Money Talk Podcast, Friday March 10, 2023
Landaas & Company newsletter March edition now available.
Advisors on This Week’s Show
(with Max Hoelzl, Joel Dresang, engineered by Jason Scuglik)
Week in Review (March 6-10, 2023)
SIGNIFICANT ECONOMIC INDICATORS & REPORTS
A drop in commercial aircraft demand sent U.S. factory orders lower in January for the second time in three months. The Commerce Department said orders overall declined 1.6% from December and were 4.3% ahead of their level the year before. Excluding volatile orders for transportation equipment, demand rose 1.2% from the month before and was up 4.3% from January 2022. Core capital goods orders, a proxy for business investments, rose 0.8% for the month and 5.5% from the year before.
The Federal Reserve said credit card debt rose at an annual pace of 11.1% in January, far swifter than the overall 3.7% annualized increase in consumer debt outstanding. Measured year to year, credit card debt rose 15.6% from January 2022, the sixth month in a row to exceed 15%. Sustained use of credit cards suggests consumers continued spending at higher levels despite Fed interest rate increases aimed at weakening demand to help lower decades-high inflation.
The U.S. trade deficit widened by 1.6% to $68.3 billion in January, the Bureau of Economic Analysis reported. During the month, exports rose by 3.4%, led by pharmaceuticals and autos, offset by a decline in service exports such as travel. Meanwhile, imports rose 3% from December, driven by automotive goods, cell phones and travel services. Compared to January 2022, the trade gap narrowed by 22% as exports rose 13% and imports grew 3.5%. Economists consider trade deficits a detraction from overall economic growth.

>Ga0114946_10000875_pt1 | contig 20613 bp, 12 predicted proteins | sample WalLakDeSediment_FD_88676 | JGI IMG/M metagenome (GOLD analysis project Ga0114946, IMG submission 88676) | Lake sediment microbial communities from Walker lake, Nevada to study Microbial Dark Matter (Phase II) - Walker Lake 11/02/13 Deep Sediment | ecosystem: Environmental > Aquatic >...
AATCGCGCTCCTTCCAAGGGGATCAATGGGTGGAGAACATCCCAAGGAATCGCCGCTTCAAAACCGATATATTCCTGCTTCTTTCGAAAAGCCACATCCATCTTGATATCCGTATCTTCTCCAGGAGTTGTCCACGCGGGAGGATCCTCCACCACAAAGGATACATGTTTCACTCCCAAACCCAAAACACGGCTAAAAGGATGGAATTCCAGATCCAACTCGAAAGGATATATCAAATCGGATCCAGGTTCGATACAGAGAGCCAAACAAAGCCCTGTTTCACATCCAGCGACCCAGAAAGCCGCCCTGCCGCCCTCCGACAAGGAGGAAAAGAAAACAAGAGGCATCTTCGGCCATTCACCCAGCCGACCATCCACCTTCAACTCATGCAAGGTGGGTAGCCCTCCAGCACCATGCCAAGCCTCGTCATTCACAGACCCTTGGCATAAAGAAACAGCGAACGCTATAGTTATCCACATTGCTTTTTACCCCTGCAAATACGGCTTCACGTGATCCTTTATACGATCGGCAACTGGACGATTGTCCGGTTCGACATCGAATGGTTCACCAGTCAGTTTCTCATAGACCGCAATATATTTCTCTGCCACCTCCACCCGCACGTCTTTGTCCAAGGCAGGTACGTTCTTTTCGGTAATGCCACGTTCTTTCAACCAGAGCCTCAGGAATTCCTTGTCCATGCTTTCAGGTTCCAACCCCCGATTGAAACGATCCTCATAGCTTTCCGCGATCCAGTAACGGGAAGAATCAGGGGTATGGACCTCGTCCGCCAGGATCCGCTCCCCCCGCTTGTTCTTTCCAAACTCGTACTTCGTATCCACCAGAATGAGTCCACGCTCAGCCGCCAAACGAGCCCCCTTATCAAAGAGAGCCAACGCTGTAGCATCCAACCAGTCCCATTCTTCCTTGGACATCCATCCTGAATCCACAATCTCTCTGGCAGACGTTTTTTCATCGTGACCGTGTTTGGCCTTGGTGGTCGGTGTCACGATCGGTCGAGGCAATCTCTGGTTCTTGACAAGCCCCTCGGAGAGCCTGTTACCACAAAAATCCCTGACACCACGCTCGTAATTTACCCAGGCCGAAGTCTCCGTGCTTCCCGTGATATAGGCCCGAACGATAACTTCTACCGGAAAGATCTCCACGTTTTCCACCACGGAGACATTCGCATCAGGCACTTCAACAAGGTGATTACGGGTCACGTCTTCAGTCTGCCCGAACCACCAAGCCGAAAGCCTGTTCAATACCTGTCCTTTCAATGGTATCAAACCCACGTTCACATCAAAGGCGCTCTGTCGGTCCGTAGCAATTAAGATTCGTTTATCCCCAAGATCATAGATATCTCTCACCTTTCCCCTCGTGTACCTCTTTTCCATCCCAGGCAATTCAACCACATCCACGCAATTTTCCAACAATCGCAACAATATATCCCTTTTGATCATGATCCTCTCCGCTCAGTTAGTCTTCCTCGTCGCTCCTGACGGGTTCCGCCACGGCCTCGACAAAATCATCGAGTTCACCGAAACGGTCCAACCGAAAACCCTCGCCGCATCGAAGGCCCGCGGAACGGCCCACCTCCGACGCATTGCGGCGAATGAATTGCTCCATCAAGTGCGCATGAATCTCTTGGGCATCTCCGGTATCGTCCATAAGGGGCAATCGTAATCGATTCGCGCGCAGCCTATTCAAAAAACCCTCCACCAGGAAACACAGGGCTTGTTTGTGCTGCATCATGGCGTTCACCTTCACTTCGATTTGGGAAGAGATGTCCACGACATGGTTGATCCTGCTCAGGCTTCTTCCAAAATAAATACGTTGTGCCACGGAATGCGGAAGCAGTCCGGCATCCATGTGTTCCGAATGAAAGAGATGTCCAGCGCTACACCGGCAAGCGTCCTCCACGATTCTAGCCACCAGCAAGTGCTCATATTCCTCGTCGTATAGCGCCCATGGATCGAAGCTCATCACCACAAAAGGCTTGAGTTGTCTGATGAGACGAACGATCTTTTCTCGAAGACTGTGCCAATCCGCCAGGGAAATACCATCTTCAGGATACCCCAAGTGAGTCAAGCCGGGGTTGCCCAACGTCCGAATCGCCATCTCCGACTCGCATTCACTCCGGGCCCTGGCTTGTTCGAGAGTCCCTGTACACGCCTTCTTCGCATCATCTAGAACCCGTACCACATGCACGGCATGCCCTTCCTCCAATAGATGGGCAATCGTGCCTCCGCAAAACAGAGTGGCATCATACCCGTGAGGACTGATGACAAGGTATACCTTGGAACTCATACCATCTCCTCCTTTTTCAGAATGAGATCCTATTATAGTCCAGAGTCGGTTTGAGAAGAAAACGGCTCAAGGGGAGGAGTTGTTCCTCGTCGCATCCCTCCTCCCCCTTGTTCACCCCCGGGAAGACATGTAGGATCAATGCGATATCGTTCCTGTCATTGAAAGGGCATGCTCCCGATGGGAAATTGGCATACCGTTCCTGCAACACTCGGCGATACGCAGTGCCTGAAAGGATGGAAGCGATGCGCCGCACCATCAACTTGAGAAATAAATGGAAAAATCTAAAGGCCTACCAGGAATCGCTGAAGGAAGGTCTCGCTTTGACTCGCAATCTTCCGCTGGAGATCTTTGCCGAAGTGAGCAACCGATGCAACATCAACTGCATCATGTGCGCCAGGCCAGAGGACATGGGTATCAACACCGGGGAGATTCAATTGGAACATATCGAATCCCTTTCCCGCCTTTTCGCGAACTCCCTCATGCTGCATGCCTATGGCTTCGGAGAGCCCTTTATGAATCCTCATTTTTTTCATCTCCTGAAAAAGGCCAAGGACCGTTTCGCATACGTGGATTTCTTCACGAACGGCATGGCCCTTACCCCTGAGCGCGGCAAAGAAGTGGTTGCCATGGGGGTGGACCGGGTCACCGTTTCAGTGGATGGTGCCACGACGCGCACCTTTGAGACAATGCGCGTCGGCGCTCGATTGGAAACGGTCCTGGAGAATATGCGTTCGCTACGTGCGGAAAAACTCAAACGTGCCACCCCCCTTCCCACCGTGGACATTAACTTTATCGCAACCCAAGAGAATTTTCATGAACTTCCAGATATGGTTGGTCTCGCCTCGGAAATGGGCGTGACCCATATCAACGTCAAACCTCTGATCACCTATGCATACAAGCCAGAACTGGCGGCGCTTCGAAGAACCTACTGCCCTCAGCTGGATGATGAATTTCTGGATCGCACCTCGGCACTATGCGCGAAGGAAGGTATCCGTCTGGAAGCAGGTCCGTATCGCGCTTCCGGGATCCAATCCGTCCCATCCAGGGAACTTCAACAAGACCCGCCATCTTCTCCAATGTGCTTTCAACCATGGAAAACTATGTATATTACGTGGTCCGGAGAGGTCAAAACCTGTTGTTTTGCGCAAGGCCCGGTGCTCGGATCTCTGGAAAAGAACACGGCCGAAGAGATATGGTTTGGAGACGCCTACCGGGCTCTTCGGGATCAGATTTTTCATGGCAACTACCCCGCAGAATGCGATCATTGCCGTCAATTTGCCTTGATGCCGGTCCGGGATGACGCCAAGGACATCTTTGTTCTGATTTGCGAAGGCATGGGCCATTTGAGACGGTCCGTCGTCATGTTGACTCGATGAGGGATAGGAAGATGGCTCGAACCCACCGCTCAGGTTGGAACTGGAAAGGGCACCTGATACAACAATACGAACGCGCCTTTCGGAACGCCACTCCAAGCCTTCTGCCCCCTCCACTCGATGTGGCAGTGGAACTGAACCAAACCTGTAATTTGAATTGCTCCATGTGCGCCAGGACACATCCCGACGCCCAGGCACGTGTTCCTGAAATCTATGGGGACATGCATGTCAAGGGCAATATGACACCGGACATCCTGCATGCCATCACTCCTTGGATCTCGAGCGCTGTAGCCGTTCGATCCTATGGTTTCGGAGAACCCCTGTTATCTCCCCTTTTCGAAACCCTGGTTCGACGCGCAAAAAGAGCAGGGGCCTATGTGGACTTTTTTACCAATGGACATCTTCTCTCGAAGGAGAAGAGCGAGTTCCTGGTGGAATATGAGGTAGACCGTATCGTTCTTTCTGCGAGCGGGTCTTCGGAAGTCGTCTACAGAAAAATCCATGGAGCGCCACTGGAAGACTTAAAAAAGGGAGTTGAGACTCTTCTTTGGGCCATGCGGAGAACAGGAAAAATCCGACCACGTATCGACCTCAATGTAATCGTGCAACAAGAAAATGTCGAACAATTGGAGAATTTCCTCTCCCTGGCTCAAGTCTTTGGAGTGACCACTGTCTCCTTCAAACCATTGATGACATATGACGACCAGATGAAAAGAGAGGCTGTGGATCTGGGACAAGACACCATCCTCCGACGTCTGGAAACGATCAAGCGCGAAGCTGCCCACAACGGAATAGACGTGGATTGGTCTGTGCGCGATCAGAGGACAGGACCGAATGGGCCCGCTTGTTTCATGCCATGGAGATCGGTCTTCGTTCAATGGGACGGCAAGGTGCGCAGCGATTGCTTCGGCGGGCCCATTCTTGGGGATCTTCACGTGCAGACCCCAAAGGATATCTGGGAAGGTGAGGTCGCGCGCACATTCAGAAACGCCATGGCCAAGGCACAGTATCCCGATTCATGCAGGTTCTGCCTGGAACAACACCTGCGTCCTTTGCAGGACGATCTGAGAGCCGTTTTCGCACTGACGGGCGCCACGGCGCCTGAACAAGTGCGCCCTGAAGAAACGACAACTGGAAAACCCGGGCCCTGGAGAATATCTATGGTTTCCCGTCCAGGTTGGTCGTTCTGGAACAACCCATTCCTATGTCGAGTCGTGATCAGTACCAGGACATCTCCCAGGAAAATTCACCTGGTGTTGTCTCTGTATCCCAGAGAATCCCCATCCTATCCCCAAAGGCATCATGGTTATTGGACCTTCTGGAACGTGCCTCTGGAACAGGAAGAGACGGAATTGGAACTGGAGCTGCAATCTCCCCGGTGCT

U.S. employers posted 10.8 million job openings in January, down from an upwardly revised 11.2 million in December. Demand for workers continued to outstrip supply as the number of unemployed workers seeking work in January reached 5.7 million, according to earlier reports from the Bureau of Labor Statistics. The biggest declines in job postings in January were at construction companies, hotels and restaurants, and financial and insurance companies. The number and rate of layoffs increased, while quits – a measure of worker confidence – declined.
The Labor Department reported the four-week moving average for initial unemployment claims rose for the fourth week in a row, though it remained 46% below its average since 1967. Total claims for the latest week declined 2% from the week before to 1.9 million. That was just above the mark from the year before and down from 20.8 million at the same time in 2021.
Employers added 311,000 jobs in February, and the unemployment rate edged up from its lowest level since 1969. The Bureau of Labor Statistics’ monthly jobs report, combining payroll data and household surveys, showed the robust pace of hiring slowing from the six-month average of 336,000 jobs per month and the 12-month average of 362,000. The leisure and hospitality industry accounted for about a third of the jobs gain in February but remained more than 400,000 (2%) behind its level just before the pandemic. Overall payrolls were up 3 million jobs (2%) from February 2020. Meanwhile, the unemployment rate rose to 3.6% from 3.4% in January with a rise in the number of workers losing jobs or completing temporary positions.
MARKET CLOSINGS FOR THE WEEK
- Nasdaq – 11139, down 550 points or 4.7%
- Standard & Poor’s 500 – 3862, down 184 points or 4.5%
- Dow Jones Industrial – 31910, down 1481 points or 4.4%
- 10-year U.S. Treasury Note – 3.70%, down 0.27 point